11 Exceptions to the Octet Rule Impossibilities occur where using the octet rule does not work. Examples: Nitrogen dioxide (NO 2 ) Oxygen gas (O 2 ) Phosphorus pentachloride (PCl 5 ) Sulfur hexafluoride (SF 6 ) Exceptions to the Octet Rule Nitrogen Dioxide (NO 2 ) Exceptions to the Octet Rule Phosphorus Pentachloride (PCl 5 ) Exceptions to the Octet Rule Sulfur Hexafluoride (SF 6 )

12 Exceptions to the Octet Rule Cases for exceptions More than 8 valence electrons Less than 8 valence electrons How to draw Typically, the central atom will be the first one listed in the formula. Hydrogens and halogens will typically surround the central atom. Diamagnetic Substance weakly repelled by a magnetic field Paramagnetic Substance strongly attracted to a magnetic field These substances have molecules containing two or more unpaired electrons. Not to be confused with ferromagnetism (as with magnets) Mass if offset in a magnetic field Chapter 16: Covalent Bonding Bonding Theories Molecular Orbitals Covalent bonding occurs as a result of an imbalance between the attractions and the repulsions of the nuclei and the electrons of the atoms. If two atoms don t bond, the repulsion between nuclei of two atoms and the atoms electrons is greater than the attractions of the electrons to the opposing nuclei. If two atoms do bond, the attractions of the electrons to the opposing nuclei is greater than the repulsion between nuclei of the two atoms and the atoms electrons. Pi bonds ( ) and sigma bonds ( ) are responsible for covalent bonding. Overlapping of orbitals cause bonds. Sharing of electrons from overlapping Symmetrical bonding VSEPR Theory Valence Shell Electron Pair Repulsion Theory Electron pairs around atoms tend to be as far apart as possible. Similar charges (I.e., negative charges from electrons) tend to repel each other and want to be spaced apart at maximum angles. Used to predict molecular geometries Bond angles Angles between bonds Spacing apart as far as possible Lone pairs of electrons will repel bonded atoms a bit more than expected toward each other around the central atom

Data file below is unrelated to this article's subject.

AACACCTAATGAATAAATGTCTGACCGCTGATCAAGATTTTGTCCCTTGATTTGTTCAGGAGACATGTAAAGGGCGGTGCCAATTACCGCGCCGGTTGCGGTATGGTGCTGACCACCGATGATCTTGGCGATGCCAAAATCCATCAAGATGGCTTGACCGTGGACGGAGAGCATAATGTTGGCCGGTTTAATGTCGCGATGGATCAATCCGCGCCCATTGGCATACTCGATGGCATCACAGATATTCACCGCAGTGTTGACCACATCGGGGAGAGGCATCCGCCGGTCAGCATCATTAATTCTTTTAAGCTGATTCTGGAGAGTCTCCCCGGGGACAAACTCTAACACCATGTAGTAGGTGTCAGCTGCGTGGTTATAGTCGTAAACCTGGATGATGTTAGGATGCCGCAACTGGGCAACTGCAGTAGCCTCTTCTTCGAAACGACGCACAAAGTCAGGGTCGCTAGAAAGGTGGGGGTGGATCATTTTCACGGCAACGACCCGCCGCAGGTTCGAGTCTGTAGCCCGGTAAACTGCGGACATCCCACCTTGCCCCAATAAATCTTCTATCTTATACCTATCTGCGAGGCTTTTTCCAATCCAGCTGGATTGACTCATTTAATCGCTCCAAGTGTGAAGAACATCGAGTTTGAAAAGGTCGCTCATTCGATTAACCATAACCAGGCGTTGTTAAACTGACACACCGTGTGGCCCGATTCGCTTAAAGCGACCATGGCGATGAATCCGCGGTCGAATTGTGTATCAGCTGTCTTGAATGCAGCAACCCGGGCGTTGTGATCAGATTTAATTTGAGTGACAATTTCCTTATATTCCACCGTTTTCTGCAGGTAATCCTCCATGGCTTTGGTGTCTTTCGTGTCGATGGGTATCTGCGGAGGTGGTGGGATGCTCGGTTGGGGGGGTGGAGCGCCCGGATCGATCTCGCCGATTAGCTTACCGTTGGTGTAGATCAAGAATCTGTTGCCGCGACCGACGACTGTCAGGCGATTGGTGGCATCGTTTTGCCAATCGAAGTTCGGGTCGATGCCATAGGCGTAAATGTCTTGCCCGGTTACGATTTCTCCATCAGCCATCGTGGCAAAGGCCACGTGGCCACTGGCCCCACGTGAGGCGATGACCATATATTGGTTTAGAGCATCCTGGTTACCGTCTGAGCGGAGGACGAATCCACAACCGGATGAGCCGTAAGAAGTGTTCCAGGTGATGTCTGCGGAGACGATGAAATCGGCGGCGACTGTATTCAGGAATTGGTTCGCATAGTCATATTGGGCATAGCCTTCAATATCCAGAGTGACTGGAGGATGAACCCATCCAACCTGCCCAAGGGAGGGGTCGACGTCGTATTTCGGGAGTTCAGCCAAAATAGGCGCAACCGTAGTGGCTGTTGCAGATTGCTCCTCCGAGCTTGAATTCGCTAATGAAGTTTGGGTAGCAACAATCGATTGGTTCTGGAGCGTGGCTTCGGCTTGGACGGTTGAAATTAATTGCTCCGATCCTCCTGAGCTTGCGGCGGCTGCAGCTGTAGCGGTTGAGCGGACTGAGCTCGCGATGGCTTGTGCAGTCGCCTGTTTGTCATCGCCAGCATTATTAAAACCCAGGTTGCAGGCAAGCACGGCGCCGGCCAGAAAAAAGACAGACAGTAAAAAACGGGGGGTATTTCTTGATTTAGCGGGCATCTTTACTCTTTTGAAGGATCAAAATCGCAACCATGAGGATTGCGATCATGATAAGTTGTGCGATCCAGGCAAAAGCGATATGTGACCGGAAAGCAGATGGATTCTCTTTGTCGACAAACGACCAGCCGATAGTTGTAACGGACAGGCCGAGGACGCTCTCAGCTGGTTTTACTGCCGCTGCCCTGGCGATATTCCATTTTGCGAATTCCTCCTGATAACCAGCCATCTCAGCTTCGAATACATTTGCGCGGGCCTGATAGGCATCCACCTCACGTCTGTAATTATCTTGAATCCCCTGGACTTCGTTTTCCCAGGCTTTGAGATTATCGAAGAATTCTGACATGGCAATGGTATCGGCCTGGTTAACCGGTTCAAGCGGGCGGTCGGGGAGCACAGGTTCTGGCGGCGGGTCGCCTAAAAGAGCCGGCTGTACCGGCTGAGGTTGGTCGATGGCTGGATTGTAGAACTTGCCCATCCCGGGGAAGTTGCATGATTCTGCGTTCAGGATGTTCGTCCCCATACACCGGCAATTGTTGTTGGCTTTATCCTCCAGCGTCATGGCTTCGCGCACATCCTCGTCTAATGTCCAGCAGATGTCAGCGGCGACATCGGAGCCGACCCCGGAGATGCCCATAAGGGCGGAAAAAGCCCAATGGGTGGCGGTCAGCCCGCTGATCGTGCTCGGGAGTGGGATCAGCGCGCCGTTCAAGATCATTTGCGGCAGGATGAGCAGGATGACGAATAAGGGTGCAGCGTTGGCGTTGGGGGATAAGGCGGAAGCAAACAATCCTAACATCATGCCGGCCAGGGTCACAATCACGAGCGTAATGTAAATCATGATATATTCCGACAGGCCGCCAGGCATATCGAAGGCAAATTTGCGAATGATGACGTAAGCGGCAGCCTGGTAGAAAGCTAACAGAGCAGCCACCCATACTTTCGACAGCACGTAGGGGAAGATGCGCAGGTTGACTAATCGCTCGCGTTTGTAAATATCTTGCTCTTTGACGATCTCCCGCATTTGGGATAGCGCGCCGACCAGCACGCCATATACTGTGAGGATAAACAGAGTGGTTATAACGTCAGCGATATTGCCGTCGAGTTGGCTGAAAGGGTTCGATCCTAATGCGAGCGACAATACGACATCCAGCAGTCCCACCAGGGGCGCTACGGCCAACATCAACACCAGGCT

13 Species type: AX 3 Geometry: Trigonal planar Predicted bond angle(s): 120 Species type: AX 4 Geometry: Tetrahedral Predicted bond angle(s): geometry: CO 3 2- : geometry: CH 4 : Species type: AX 5 Geometry: Trigonal bipyramidal Predicted bond angle(s): 90, 120, 180 Species type: AX 6 Geometry: Octahedral Predicted bond angle(s): 90, 180 geometry: PCl 5 : geometry: SF 6 :

14 Species type: AX 2 E 2 (E: lone electron pair around the central atom) Geometry: Bent Predicted bond angle(s): H 2 O: Species type: AX 2 E 3 (E: lone electron pair around the central atom) Geometry: Linear Predicted bond angle(s): 180 geometry: XeF 2 : Species type: AX 3 E 2 (E: lone electron pair around the central atom) Geometry: T-shaped Predicted bond angle(s): 90, 180 geometry: F 3 : Species type: AX 4 E (E: lone electron pair around the central atom) Geometry: See-saw Predicted bond angle(s): 90, 120, 180 geometry: SeCl 4 :

15 Species type: AX 4 E 2 (E: lone electron pair around the central atom) Geometry: Square planar Predicted bond angle(s): 90, 180 geometry: XeF 4 : Species type: AX 5 E (E: lone electron pair around the central atom) Geometry: Square pyramidal Predicted bond angle(s): 90, 180 geometry: ClF 5 : Hybrid Orbitals Hybridization Atomic orbitals mix to form the same total number of equivalent hybrid orbitals Number of hybrid orbitals is equal to the number of atomic orbitals that are mixed Classifications sp: One s orbital is mixed with one p orbital sp 2 : One s orbital is mixed with two p orbitals sp 3 : One s orbital is mixed with three p orbitals Explains why atoms that should not be able to bond covalently can bond Based on the number of electrons pairs Unshared as well as shared electron pairs can be located in hybrid orbitals sp 3 hybridization : hydrogen electrons bonding with carbon electrons Carbon should only be able to bond with two other electron orbitals normally, but it can bond with four when its orbitals are hybridized.